Woman in Love
Rosamond Lehmann must be one of the most beautiful women ever to have written novels that are worth serious consideration; and one of the most tragic. Wherever one stands on the gamut of believing a need to know or no need to know about the writer in order to make an adequate assessment of the work, some writers force a stance on to the critic. Rosamond Lehmann does this. My own wish is always to consider the work in the maximum isolation the work allows, but with Miss Lehmann’s, no isolation is possible. With most living novelists, and especially with novelists one knows, a fair first test is whether the writer is forgotten by the end of the first few pages. With Miss Lehmann’s novels and stories the writer never can be forgotten. Yet this particular test of quality is in her case invalid.
In general, I would argue that what a writer says, ex post facto, about his or her own work is not necessarily more valid than anything the serious outsider may say of it. But with work so interpenetrated with the writer as woman, this position cannot be held. It is best to start with something that Rosamond Lehmann herself has said about her work. In a late book, the autobiographical fragments of 1967 called The Swan in the Evening, she refers to other writers, less sensitive to misunderstanding and isolation than she is: ‘Perhaps purer, more dedicated, less feminine artists, stronger characters,’ she writes, ‘cannot be thus deserted.’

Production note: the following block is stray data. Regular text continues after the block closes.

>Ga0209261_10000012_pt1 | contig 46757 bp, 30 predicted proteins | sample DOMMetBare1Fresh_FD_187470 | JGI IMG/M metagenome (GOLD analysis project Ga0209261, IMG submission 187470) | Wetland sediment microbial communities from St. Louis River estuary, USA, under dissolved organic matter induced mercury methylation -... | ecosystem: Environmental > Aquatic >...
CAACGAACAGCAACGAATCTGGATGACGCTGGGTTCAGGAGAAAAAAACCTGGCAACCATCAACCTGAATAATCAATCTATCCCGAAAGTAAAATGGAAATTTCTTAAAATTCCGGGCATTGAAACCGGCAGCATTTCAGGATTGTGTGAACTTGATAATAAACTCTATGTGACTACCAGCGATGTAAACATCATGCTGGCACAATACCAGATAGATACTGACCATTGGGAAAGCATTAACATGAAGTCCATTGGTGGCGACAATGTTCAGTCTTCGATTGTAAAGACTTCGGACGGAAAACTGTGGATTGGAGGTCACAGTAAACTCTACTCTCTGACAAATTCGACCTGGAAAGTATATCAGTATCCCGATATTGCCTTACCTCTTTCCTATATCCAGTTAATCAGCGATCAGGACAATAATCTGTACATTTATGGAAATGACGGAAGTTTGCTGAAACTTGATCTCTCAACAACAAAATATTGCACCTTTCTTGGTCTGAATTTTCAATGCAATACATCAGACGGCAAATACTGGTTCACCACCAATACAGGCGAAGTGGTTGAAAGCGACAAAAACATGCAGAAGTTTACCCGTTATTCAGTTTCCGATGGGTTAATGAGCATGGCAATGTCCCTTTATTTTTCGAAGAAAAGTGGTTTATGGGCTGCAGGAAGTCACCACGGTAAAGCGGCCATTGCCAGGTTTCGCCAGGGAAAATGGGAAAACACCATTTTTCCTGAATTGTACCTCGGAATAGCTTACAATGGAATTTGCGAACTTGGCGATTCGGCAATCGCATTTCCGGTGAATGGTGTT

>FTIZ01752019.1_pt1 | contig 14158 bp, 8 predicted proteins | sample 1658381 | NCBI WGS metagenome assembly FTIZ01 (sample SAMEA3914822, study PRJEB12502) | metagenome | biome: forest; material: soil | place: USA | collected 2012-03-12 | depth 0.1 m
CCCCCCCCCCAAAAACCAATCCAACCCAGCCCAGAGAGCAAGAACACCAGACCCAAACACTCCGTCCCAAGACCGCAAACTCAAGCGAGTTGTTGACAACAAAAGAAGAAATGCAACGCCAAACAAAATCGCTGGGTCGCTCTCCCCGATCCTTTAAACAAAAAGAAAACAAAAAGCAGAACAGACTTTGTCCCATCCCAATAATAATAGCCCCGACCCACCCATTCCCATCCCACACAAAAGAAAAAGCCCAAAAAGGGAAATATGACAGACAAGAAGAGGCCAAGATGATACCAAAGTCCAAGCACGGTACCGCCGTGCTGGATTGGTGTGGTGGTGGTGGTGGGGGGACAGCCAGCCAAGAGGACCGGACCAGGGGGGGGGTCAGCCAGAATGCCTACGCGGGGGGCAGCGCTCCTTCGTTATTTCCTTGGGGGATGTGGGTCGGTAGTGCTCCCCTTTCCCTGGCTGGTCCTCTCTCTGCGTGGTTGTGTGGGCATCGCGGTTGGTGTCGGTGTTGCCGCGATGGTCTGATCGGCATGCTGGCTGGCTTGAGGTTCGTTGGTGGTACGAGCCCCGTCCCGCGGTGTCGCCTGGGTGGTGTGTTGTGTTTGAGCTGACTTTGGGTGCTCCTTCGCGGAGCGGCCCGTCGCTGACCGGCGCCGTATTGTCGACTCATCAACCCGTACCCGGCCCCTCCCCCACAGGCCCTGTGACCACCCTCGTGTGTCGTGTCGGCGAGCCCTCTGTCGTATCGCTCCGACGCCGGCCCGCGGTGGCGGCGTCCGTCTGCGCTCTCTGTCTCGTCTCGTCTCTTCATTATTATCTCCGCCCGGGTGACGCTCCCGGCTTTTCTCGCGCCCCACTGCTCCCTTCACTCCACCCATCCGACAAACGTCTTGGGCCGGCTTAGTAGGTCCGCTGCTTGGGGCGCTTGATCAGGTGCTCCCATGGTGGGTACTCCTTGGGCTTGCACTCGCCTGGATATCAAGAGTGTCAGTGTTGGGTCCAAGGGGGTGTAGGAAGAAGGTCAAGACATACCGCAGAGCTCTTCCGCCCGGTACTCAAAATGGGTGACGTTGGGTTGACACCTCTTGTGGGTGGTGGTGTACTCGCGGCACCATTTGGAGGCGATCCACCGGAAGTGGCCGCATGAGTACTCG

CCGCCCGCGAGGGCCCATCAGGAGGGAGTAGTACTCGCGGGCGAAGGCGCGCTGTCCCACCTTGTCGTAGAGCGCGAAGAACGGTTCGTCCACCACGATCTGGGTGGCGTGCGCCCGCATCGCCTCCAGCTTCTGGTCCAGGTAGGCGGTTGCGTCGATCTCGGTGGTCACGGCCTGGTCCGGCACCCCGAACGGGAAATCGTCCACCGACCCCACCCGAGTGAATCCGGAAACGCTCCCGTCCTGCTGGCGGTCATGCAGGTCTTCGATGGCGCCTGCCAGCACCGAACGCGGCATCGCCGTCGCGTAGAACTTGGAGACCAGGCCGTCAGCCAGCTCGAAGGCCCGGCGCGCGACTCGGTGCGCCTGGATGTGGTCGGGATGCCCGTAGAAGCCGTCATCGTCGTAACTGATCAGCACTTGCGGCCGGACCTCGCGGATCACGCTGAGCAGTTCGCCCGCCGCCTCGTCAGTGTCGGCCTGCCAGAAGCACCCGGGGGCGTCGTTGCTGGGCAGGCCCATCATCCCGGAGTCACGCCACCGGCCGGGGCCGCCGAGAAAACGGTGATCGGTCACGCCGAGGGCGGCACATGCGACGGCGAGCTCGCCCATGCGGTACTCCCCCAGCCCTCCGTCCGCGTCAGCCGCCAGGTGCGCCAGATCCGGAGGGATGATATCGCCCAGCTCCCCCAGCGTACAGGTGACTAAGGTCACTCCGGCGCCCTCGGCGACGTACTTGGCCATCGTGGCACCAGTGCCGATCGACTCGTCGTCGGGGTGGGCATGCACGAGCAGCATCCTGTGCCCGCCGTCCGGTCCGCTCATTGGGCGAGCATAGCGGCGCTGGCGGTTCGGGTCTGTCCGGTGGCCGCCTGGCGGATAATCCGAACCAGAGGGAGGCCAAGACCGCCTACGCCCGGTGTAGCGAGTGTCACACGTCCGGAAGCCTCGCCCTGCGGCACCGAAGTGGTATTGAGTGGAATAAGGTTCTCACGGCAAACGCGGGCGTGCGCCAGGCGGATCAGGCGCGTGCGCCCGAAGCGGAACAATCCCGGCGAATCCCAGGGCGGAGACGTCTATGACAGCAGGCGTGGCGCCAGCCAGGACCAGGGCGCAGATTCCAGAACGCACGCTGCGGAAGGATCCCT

‘Feminine’ is the word to seize on, because it is, in today’s climate, so startling. It is hard to think of any other woman writing seriously today who would choose this epithet to describe herself and, by implication, her work. But it is Rosamond Lehmann who has provided it, and the critic may fairly seize on it with relief, for without its use, fair assessment would be hard to make. Rosamond Lehmann is, essentially, a feminine writer.
That is to say, Rosamond Lehmann has chosen to limit her field to the life of the heart, as it constantly reared up and hit a beautiful girl, a beautiful woman of a certain class with certain expectations of what that life ought to offer, not even to some such woman so placed, but essentially to her, this singular creature, weak, unsure, feminine. What she has explored throughout her career has been, almost uniquely, herself and her heart.
It could well be that it was the social group she came from that made her a novelist. That group was the aristocracy of English artists and intellectuals. Her great-uncle was the painter Rudolph Lehmann, friend of Robert Browning and George Eliot. Her father, R.C. Lehmann, was a well-known writer and man of letters. Of her siblings, a younger sister is Beatrix Lehmann, the actress, her younger brother John Lehmann, poet, and fructifying editor and founder of the London Magazine. Most sensitive, literate girls write out the agonies of growing up, at least in private poetry or prose. But from such a family as Rosamond Lehmann’s, one writes to publish.
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